App minuses minibus stress

A new web based app is taking the stress out of front seat taxi travel by doing all the calculations for you.


FRONT SEAT FOR DUMMIES: New app Phambili is making taxi travel less stressful for commuters.                                       Photo: Thembisile Dzonzi


If you’ve ever been in a Johannesburg taxi, you would know how daunting the task is of sitting in front and counting the fare. Even with advanced arithmetic skills, calculating change for 15 people can be daunting.

The rule is commuters who sit in front are tasked with calculating the fare for the rest of the passengers. Now, thanks to a new app called Phambili, the front seat pressure is off.
Phambili is giving the taxi industry a much needed digital face lift and making the travel experience less stressful for commuters.

Phambili allows the user to enter the taxi fare for the trip. The app then adds the number of people that have paid and the amount they have paid. Using the details provided, Phambili calculates the change and tells the user how much the driver’s money will be in total.

The app has also recently been improved with a multiple calculation platform that allows it to calculate for trips with two fares.

According to logistics company Afta Robot, the South African minibus taxi industry is serviced by more than 300,000 vehicles transporting more than 14-million daily passengers.

Phambili is also a building a database of routes and their costs.

Access the app on their website www.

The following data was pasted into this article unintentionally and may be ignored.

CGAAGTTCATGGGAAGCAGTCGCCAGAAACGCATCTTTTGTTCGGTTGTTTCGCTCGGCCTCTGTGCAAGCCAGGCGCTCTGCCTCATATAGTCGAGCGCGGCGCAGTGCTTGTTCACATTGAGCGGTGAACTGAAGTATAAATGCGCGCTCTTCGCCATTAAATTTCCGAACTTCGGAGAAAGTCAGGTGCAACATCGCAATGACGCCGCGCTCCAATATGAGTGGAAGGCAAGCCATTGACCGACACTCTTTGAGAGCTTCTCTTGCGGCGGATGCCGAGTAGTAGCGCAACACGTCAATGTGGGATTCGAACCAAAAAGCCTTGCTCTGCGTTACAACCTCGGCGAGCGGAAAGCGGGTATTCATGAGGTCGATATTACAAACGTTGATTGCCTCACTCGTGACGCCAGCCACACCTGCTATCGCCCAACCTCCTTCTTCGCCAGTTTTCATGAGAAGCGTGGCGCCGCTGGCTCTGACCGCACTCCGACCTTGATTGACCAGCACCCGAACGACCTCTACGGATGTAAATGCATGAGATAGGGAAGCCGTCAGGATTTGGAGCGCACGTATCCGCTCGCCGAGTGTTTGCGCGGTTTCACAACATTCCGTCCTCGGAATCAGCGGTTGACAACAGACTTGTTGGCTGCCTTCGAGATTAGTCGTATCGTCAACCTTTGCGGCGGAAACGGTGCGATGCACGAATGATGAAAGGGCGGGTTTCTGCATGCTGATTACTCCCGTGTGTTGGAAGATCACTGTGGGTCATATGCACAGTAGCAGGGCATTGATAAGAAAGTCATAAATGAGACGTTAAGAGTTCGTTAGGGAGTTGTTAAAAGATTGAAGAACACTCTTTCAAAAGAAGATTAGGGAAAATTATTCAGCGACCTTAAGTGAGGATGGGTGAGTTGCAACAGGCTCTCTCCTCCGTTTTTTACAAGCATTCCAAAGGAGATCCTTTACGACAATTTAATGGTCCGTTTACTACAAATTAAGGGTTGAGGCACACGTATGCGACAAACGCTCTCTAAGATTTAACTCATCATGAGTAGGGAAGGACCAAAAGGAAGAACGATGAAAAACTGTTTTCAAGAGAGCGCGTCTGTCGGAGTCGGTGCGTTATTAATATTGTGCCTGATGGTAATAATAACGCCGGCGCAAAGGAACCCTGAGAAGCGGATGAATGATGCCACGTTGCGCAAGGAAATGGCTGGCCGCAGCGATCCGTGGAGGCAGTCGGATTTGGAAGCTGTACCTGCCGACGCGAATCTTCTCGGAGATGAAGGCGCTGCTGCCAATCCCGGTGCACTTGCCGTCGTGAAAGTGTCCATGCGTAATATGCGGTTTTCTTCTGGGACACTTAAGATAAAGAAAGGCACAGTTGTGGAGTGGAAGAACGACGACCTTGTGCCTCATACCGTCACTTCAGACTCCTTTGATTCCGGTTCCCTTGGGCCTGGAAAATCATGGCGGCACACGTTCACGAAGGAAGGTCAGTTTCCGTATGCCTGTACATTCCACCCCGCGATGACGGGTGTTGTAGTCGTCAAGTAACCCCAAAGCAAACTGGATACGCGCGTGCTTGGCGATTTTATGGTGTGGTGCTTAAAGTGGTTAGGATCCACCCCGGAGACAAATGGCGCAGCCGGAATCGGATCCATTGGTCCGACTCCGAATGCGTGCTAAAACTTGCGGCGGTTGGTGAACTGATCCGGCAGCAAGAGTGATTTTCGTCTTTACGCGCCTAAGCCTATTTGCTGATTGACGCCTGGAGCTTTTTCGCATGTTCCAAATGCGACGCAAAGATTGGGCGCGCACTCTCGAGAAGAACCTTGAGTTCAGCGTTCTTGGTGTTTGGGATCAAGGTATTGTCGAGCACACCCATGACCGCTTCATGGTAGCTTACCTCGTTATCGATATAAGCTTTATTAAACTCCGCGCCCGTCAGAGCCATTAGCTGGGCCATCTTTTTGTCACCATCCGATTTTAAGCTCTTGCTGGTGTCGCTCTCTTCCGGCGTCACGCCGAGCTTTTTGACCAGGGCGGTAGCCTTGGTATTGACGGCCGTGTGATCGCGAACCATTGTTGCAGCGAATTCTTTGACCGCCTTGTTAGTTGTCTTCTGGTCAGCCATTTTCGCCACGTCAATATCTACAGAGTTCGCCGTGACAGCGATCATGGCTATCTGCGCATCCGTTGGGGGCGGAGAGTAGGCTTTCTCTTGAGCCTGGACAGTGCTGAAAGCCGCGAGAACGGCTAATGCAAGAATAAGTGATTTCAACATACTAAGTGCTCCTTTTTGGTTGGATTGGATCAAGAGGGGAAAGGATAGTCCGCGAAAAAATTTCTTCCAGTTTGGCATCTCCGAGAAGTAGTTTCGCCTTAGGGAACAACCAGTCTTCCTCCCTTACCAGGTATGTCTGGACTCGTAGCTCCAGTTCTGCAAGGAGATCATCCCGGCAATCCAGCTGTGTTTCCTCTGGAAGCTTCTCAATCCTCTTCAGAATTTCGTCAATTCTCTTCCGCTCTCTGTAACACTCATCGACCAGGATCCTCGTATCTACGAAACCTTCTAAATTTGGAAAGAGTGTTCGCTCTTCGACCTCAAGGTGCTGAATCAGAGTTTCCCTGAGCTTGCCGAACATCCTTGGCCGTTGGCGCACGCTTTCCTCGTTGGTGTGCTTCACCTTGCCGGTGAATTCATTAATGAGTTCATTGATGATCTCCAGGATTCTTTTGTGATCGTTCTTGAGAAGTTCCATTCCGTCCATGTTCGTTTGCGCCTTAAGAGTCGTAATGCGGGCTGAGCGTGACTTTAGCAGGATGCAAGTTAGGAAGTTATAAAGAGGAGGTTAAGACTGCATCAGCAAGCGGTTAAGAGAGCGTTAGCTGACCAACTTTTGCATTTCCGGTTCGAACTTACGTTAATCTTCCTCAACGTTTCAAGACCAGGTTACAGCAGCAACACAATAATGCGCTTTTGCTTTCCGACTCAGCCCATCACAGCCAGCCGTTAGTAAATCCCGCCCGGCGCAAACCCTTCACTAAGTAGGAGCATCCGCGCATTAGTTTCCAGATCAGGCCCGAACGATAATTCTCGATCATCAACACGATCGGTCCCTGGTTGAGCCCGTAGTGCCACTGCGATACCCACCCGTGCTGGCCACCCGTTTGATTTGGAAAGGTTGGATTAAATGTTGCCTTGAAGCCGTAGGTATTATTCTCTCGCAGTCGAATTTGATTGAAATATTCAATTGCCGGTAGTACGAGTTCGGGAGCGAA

You can also take their “return change challenge” to see how the app works.

Taxi wars come to Wits

A confrontation outside the Station street entrance of Wits University almost turned violent this evening after a man driving a private car collided with a minibus taxi.

A heated argument ensued when the taxi driver demanded the man pay him R600 for the damages to his vehicle.

[pullquote align=”right”]One driver sarcastically asked one of the female passengers why “she chose this dirty dog as a boyfriend when there were men like him around”. [/pullquote]

When the driver of the private vehicle seemed to resist, he was quickly surrounded by a group of other taxi drivers who jeered him, hurling insults at the man and the two female passengers with him, calling the man a “foreigner’ who “thought he was tough guy”.

This journalist was also accosted by the taxi drivers for taking photographs of the argument, and subsequently forced to delete the photographs, the taxi drivers saying “you haven’t asked us to take pictures. You want to go there to your newspaper and write lies”.

One driver sarcastically asked one of the female passengers why “she chose this dirty dog as a boyfriend when there were men like him around”. She replied that he wasn’t her boyfriend, that they were colleagues from varsity. The woman then tried to explain, in isiZulu on behalf of the driver, that he was willing to pay the money and only had to go withdrawn it from an ATM.

The taxi driver in front of her then grabbed her by the shoulders and told her that she must stay in the car and not try to run away. Visibly shaken, the woman went to the car and returned with six crisp R100 notes, which she handed over to the driver of the taxi.

Refusing to give his name, the driver of the taxi told Wits Vuvuzela that he was exiting the petrol station opposite the Station street boom gates when his front bumper was hit by a blue hatchback.

He said the R600 would cover the cost of damages without having to involve the police.